The Learning of Teaching

Here is one of the most important things I’ve learned about teaching: it teaches you to learn. So, so simple but so, so true. I recently showed my students my notes for class one day. They were shocked. Pages and pages of notes. Most of my students just though that teachers were naturally smart or went to school so long that they just learned what they knew one day and simply regurgitated that information to their students. (Well, some do it that way.)

At any rate, this is important information for students, not just teachers. I typically learn more teaching than I did as a student. There is, however, a reason for this. When I was learning less as a student I wasn’t working as hard. I wasn’t doing the work required to learn as much as I could. So, from the side of the teacher, I learned something about being a student.

One of the most important things I’ve learned about being a student is taking notes on what you’ve read. When you are reading, and you’re falling asleep or you think about something else and find yourself already on the next page having no idea what you’ve just read you really need to refocus your attention. You go back, re-read, and then stop and take notes over what you’ve read. Reflect about what you’ve just gone over. Perhaps even write in the margins (assuming you own the book).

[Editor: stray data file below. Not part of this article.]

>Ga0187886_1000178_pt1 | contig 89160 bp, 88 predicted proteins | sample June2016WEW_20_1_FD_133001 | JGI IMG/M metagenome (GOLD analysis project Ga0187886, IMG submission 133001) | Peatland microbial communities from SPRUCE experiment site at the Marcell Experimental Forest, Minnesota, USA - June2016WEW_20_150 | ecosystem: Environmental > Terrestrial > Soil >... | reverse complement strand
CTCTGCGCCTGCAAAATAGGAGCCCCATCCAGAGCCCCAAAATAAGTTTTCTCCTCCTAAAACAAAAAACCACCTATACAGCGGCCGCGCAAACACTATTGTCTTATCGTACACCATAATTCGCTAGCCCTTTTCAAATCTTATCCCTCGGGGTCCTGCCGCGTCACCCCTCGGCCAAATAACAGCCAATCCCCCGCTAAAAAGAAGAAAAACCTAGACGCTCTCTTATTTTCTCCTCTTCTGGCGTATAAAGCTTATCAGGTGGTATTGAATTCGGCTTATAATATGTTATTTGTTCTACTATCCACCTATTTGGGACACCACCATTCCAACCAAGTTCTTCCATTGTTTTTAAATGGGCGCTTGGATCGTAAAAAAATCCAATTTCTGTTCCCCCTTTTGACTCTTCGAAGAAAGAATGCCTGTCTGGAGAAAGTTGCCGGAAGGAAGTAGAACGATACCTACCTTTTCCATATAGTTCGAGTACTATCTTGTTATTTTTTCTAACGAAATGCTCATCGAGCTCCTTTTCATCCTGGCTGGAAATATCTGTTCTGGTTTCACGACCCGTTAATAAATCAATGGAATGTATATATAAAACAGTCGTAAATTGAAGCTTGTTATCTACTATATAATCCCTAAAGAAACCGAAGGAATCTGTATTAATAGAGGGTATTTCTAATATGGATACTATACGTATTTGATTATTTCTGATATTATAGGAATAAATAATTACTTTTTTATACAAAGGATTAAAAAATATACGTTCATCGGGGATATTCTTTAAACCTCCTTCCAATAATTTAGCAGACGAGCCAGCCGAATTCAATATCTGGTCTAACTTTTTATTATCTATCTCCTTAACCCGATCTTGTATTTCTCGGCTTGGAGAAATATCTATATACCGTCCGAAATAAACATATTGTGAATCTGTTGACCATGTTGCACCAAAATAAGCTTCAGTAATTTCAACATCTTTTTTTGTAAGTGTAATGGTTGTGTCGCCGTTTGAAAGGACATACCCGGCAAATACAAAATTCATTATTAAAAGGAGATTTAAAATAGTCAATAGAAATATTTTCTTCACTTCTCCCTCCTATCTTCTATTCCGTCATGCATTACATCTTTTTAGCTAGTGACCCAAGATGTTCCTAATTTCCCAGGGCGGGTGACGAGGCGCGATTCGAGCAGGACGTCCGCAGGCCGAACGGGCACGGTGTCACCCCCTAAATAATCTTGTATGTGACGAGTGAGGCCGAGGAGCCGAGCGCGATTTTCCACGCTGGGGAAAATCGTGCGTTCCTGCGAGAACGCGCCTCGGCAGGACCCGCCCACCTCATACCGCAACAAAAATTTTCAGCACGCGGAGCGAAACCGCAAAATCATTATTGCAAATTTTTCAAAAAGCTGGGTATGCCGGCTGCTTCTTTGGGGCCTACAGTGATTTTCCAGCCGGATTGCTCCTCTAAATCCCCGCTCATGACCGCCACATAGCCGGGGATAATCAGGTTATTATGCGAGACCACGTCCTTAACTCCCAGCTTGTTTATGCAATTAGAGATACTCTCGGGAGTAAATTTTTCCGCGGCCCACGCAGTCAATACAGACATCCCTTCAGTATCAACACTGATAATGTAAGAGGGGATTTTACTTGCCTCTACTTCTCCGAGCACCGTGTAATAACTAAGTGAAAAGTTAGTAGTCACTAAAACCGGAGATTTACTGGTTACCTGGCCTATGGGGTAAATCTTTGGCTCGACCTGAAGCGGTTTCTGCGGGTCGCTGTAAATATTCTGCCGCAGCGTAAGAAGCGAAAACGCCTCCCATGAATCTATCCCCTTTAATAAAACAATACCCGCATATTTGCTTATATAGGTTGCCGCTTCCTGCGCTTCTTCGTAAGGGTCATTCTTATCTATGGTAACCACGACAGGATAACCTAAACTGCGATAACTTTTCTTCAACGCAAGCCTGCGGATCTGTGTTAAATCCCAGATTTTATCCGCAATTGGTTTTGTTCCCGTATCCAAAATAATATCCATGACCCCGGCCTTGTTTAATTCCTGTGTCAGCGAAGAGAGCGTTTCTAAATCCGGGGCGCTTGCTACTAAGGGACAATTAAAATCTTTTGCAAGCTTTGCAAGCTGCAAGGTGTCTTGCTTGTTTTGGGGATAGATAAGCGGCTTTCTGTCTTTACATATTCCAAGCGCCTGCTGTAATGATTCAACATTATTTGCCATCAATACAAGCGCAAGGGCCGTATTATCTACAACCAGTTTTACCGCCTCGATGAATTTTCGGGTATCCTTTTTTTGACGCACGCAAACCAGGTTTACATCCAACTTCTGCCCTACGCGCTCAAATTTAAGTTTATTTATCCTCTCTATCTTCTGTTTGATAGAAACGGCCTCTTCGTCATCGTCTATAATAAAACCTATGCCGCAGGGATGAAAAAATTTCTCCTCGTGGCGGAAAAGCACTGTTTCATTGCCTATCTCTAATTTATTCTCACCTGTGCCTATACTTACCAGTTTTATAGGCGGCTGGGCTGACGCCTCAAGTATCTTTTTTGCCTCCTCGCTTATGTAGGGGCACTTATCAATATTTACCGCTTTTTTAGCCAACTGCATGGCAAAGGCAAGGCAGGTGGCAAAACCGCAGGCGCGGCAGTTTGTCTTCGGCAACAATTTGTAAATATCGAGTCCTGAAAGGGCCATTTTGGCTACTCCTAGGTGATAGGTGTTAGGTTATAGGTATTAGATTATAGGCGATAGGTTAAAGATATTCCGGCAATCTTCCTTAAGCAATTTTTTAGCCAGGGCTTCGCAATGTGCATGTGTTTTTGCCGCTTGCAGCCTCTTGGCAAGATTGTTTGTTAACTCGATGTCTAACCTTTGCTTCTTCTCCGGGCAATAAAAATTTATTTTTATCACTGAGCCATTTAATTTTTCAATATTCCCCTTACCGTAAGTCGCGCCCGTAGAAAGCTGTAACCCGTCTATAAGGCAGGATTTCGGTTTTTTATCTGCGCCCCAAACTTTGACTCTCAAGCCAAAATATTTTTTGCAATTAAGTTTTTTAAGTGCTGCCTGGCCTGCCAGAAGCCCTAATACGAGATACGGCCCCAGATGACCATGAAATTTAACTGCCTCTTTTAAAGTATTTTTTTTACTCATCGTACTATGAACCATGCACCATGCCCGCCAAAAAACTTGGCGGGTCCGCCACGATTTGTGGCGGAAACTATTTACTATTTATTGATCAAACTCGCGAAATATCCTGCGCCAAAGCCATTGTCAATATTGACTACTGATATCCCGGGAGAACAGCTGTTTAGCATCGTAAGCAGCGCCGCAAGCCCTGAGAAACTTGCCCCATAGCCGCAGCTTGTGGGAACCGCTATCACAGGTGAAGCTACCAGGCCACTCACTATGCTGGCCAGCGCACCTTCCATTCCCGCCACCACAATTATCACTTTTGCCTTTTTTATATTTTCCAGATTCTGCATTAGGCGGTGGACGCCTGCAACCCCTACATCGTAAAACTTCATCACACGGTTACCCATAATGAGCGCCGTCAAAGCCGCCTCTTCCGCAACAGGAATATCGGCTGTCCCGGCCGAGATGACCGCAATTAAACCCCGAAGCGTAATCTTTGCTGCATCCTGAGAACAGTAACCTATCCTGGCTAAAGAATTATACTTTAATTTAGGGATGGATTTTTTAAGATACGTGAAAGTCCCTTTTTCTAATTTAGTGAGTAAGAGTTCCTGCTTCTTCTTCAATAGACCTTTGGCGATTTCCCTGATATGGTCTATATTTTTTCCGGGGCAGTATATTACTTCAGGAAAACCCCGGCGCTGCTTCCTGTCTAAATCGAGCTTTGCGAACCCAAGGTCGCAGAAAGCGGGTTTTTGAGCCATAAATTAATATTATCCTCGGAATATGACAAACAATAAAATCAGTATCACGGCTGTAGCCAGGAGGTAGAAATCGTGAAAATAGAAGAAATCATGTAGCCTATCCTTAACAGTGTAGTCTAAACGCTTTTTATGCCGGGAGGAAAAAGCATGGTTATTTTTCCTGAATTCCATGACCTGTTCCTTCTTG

An amazing thing happens. When you re-look at the book you will have concise notes about what you’ve read right next to the larger context. If you’re trying to remember an idea or quote you can more quickly and readily find it. You are also able to go over what you’ve read more quickly because you don’t have to re-read all of the words, only the sections where you’ve forgotten what your side-notes referred to. So, from the teacher: take good notes.